Any reference to the "China man" or "the Chinese" makes me cringe. I'm enjoying the book, but do not care for the racism concerning this character. I wish there could be a rewrite and reference to this character in a more humane or respectable way. Maybe the character is a drunkard or clown, due to his misfortune, but the names used to refer to him are offensive.

One of the things that I like about Diana's books is that she sticks to the cultural feelings of the time regardless of how taboo those feelings are now. Her novels are praised for how well researched they are.

I haven't done research on the subject myself so I can't really say anything concrete about it.

But I believe Mr.Willoughby continued to be a caricature of a "Mystical Oriental" because he couldn't be otherwise. Claire is the only one who possibly would have viewed him differently. So to maintain the realism of the times people continued to look at him though that racist lense.

When I read a book I rarely feel that a character is being shown is stereotyped and much of the time I'm probably wrong. It's just not where my head goes. Maybe if I read a series and every single person of that race was presented in the exact same way my mind would go there. Otherwise I just assume the character the writer is writing about, is that way, not based upon anything other than the writers imagination.

So are the Japanese usually depicted as drunks? Is that a current stereotype?

What is up with Claire referring to Yi Tien Cho/Willoughby as “The Chinese”?! Talk about objectification and dehumanizing a person. I can’t recall another character whose adjective is turned into a noun. It’s cringeworthy. I feel embarrassed to read through it, glad I borrowed instead of purchased the book, and resolved not to recommend the book series. It’s a big let down. The television series apparently saw the problem and worked around it.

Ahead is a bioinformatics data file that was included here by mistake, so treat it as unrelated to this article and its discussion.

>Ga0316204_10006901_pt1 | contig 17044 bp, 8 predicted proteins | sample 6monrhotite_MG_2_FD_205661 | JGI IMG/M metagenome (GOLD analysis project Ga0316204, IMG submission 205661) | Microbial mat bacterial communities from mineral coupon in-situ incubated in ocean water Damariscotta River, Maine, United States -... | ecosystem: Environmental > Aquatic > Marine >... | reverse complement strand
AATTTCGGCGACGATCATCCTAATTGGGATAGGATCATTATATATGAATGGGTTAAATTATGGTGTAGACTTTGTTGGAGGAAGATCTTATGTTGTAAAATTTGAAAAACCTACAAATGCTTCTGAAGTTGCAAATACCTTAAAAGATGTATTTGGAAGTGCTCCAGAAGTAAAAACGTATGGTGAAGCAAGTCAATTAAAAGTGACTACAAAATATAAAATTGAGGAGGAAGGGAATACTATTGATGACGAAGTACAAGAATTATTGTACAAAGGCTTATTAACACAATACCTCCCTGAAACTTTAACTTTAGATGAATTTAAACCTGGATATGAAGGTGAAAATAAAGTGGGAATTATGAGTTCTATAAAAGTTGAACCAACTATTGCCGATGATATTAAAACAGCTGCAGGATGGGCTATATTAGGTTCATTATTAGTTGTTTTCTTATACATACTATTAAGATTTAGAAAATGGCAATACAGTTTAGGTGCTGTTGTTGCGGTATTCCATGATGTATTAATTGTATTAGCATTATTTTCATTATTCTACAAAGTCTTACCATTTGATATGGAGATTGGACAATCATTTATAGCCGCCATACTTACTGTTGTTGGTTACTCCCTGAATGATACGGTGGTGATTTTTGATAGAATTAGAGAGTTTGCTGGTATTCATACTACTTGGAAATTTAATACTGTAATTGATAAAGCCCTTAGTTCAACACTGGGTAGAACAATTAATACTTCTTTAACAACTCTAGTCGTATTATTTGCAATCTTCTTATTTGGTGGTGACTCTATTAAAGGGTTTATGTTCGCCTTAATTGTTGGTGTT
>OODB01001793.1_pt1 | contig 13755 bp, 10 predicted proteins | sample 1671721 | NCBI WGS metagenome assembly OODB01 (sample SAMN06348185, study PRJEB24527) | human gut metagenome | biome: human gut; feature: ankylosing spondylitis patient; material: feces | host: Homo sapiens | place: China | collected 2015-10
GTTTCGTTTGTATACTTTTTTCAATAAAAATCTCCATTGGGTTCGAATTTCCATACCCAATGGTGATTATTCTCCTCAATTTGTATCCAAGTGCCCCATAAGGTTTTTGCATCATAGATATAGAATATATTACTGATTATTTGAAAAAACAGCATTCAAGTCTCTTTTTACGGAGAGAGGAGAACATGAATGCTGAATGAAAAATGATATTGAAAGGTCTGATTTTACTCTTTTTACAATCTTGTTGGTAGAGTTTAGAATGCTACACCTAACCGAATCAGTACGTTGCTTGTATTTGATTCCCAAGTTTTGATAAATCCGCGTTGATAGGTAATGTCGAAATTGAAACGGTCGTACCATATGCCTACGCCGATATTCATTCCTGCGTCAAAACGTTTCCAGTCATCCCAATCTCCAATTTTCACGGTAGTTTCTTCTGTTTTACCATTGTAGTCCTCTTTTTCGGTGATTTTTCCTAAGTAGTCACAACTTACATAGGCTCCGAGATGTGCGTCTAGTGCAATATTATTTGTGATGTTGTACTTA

Mia (last edited Nov 12, 2016 02:25AM ) Oct 29, 2016 12:42AM   0 votes
Yes, Diana Gabaldon mostly keeps true to the Eurocentric cultural feelings of race and gender in 18th century Scotland. But her characters transcend the time periods they are created in because they fight these stereotypes. I expected nothing less from the character, Mr. Willoughby, but I was wrong.
I think the author’s limited imagination of Mr. Willoughby is needlessly rough. In order to preserve the “mystical oriental” part of his character she sacrifices much of his awareness and voice. Perhaps Diana fell short on her portrayal of Mr. Willoughby because her research into the time period only turned up caricatured and racist portrayals of orientals. But what if this is not the case? What if there is a well documented history of trade between China and Scotland from the 18th century well into the 19th century, see below. I don’t know much about cross continental trade in the 18th century but I can imagine that it was a complex operation with complex characters.

When you read the portrayal of Willoughby in Voyager, you do not hear Jamie or Claire POV. Instead, what you hear is the voice a 21st century American writer borrowing directly from 20th century American racism.

If you are curious about the history of Scottish/Chinese trade:

I'm sorry but I think people take a lot of things too seriously, like racism. We are all human beings after all, and I have been shot down many times by others for making this statement. I believe if we could all lighten up on this topic, racism would just go away, but it is kept alive and fueled by discussions. My opinion anyway. Sorry, if you don't agree.

Mia Nice plug. Bad logic. Perhaps if we all lighten up about the topic of say mental illness, it would also go away? The way you trivialize an issue like ...more
Oct 28, 2016 09:22PM
Bernadette Agreed!
Mar 25, 2021 10:06PM